Two years ago my co-founding partner Zack Norman and I started TRIPP with the support of our investors at Mayfield, Presence Capital, Fenwick & West and a group of friends and relatives who believed in our vision of using tech for good. Specifically, we saw that the inherent property of immersion that virtual reality facilitates is a powerful mechanism for creating a contemplative space. With our shared love for video games and the personal benefits I have received from years of evolving a deep meditation practice, we came up with the initial idea to “hack mindfulness”. We set out to use the power of virtual reality to deliver a targeted experience that incorporates mindfulness structures in the framework of simple game play mechanics. We also wanted to design our product as a method to connect to your inner-self and what is meaningful in your life. What we have found throughout the past two years of development is that what we are actually building is a powerful platform for delivering digital therapeutics and wellness applications.

There is a large body of research pioneered by top scientists and mental health experts over the years on the use of VR to address mental health issues. TRIPP has had the good fortune to be able to collaborate and connect with many of the leaders in this space as we began to investigate the research that ultimately influenced the design of our product. I am especially thankful to Walter Greenleaf, PhD and the team at The National Mental Health Innovation Center for their guidance throughout our ongoing product development and research initiatives.

As a serial entrepreneur who has been relatively successful in my journey in tech, I believe that virtual reality has the potential to be a “killer app” in addressing mental health and wellness related issues. There is still a great deal of data that is needed to be published but we now have a standalone device ecosystem that are at affordable price points and can support evidence based research at the scale required to bring these application based treatments to those in need responsibly. The start-up mindset of “move fast and break things” doesn’t apply when you are dealing with someone’s well-being.

Unfortunately, in spite of many technology and medical advancements the sad truth is that many who suffer from addiction will never accept the help offered to them. Recent SAMHSA data states that only 5.7% of the people suffering from addiction will seek help. My sister Vicki was one of those who refused help no matter how hard all of us who loved her tried to convince her to stop killing herself on a daily basis.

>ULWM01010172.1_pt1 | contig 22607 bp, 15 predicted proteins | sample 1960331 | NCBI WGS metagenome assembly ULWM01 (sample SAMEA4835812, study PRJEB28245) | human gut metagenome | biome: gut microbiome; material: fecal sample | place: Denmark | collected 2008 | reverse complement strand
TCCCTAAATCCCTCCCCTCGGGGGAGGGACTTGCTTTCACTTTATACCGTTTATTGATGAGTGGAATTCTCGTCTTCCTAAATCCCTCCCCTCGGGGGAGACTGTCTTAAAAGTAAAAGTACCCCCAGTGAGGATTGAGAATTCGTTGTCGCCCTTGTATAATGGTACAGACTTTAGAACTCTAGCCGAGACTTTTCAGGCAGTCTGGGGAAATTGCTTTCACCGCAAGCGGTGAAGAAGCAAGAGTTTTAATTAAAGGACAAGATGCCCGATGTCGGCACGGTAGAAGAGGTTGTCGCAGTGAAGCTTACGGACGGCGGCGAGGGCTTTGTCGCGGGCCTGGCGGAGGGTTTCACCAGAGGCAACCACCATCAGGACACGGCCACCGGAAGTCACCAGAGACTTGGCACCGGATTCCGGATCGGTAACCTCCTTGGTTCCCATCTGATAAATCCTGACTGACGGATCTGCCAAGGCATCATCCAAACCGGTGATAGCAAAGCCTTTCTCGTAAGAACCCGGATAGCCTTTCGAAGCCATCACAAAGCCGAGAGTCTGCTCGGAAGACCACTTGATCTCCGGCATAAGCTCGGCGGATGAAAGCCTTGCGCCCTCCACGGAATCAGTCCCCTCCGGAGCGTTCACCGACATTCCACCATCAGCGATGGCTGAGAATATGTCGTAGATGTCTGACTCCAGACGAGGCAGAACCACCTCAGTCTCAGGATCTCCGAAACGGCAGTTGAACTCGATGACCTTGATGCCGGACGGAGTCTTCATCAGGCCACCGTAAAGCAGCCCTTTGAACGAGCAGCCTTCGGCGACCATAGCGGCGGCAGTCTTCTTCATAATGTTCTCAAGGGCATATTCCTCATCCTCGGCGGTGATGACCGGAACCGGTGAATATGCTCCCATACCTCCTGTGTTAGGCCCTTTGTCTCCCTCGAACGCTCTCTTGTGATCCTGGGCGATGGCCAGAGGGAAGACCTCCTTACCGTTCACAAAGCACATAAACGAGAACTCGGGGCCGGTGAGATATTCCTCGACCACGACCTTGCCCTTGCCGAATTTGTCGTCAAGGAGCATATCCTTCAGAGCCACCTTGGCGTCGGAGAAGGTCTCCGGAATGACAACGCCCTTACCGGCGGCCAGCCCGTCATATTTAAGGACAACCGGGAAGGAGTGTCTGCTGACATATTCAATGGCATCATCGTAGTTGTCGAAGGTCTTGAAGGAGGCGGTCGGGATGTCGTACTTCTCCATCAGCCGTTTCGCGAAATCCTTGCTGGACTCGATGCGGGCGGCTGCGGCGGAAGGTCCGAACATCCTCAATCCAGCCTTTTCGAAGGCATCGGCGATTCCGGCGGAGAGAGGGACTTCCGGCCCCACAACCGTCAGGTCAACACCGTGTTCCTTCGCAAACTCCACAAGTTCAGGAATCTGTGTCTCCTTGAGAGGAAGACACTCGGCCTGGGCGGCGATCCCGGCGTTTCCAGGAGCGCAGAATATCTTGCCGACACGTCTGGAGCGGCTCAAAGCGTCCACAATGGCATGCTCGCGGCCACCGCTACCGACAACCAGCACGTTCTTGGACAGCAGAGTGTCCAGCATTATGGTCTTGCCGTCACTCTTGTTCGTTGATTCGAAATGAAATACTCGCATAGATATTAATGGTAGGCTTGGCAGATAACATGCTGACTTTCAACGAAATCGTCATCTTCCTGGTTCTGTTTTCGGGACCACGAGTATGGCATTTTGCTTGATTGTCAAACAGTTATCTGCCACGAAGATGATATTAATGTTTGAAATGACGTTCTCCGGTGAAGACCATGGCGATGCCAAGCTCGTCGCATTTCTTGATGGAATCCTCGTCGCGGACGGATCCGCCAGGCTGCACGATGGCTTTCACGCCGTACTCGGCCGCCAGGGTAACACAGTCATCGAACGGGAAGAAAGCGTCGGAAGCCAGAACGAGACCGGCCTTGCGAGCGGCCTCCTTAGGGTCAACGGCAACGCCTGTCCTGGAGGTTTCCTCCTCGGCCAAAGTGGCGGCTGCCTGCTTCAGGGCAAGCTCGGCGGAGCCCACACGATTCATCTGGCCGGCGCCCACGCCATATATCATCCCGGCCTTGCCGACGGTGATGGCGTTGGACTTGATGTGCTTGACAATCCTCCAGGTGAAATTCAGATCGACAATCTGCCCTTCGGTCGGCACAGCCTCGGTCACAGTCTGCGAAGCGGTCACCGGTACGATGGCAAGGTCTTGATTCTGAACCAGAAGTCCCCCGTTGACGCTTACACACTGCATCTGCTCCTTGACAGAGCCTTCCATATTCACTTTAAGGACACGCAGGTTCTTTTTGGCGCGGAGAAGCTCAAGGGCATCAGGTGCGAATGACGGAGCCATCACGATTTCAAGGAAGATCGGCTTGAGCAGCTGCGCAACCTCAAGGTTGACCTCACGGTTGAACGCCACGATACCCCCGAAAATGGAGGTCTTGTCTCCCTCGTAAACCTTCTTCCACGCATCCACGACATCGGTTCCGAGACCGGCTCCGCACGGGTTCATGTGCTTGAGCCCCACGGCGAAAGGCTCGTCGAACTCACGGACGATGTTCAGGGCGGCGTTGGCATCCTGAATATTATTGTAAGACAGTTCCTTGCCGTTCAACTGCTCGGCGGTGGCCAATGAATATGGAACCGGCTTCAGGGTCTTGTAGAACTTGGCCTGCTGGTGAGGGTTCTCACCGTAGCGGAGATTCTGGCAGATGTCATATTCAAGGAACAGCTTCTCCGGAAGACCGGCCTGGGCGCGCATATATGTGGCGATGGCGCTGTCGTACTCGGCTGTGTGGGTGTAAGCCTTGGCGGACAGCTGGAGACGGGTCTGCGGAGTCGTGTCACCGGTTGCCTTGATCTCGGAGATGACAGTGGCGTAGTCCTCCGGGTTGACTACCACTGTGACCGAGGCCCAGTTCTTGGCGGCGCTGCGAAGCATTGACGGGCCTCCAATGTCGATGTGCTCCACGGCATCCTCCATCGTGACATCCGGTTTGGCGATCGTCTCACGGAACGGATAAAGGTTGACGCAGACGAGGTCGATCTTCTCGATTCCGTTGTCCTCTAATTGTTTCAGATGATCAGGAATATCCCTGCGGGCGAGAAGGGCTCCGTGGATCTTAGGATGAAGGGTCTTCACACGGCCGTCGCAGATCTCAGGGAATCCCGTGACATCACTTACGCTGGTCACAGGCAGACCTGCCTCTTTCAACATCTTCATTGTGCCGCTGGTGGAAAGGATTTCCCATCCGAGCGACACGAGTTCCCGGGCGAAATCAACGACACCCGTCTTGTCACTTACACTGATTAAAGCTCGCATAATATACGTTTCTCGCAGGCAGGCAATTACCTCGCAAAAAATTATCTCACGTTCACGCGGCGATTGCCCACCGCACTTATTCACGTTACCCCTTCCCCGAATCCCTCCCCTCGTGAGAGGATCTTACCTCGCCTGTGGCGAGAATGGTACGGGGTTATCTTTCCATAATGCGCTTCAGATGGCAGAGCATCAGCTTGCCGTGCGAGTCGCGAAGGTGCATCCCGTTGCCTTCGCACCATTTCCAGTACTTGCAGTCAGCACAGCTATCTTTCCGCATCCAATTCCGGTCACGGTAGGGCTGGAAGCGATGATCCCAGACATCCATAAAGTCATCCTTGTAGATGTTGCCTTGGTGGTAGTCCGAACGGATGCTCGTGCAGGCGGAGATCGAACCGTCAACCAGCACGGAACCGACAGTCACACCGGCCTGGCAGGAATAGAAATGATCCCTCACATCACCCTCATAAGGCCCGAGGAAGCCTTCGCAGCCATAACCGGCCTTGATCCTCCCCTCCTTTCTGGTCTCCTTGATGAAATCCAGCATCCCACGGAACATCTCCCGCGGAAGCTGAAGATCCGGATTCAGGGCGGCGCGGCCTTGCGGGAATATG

A Christmas card with a “Sobriety Coupon” that I found in Vicki’s belongings after she died. She never had the courage to give it to us when she was alive.

I have seen many of my friends, family members and work colleagues suffer the heartbreak of having every offer of help made to a loved one in the throes of addiction be rejected. Even more heartbreaking is when an addict does finally commit to recovery it is often only temporarily and ends frequently in a tragic outcome.

Our hope is that in this collaboration with Sober Grid we can help reduce the barriers to accessing help to all of those who do have a desire to change their lives for the better.

I am incredibly excited to have the opportunity to begin the investigative research and related product development necessary to realize this vision. We couldn’t have a better partner to collaborate with on this journey than the team at Sober Grid who already do a great service to those in recovery with a very active recovery community on their mobile app. I am also very grateful to the leadership team at Memorial Hermann for their generosity in facilitating both phases of this research at their site in Houston and to the NIH/NIDA for their financial support for this initiative.

If you or a loved one are seeking help with Substance Use Disorder, please visit:

I often wonder what Vicki’s life would have been like if she had accepted the help so many of us offered her. I miss you and love you, Sister. Rest In Peace.

Nanea Reeves

Written by

Nanea(nah-nay-ah) is CEO & Co-Founder of TRIPP, focused on creating mood altering experiences in VR.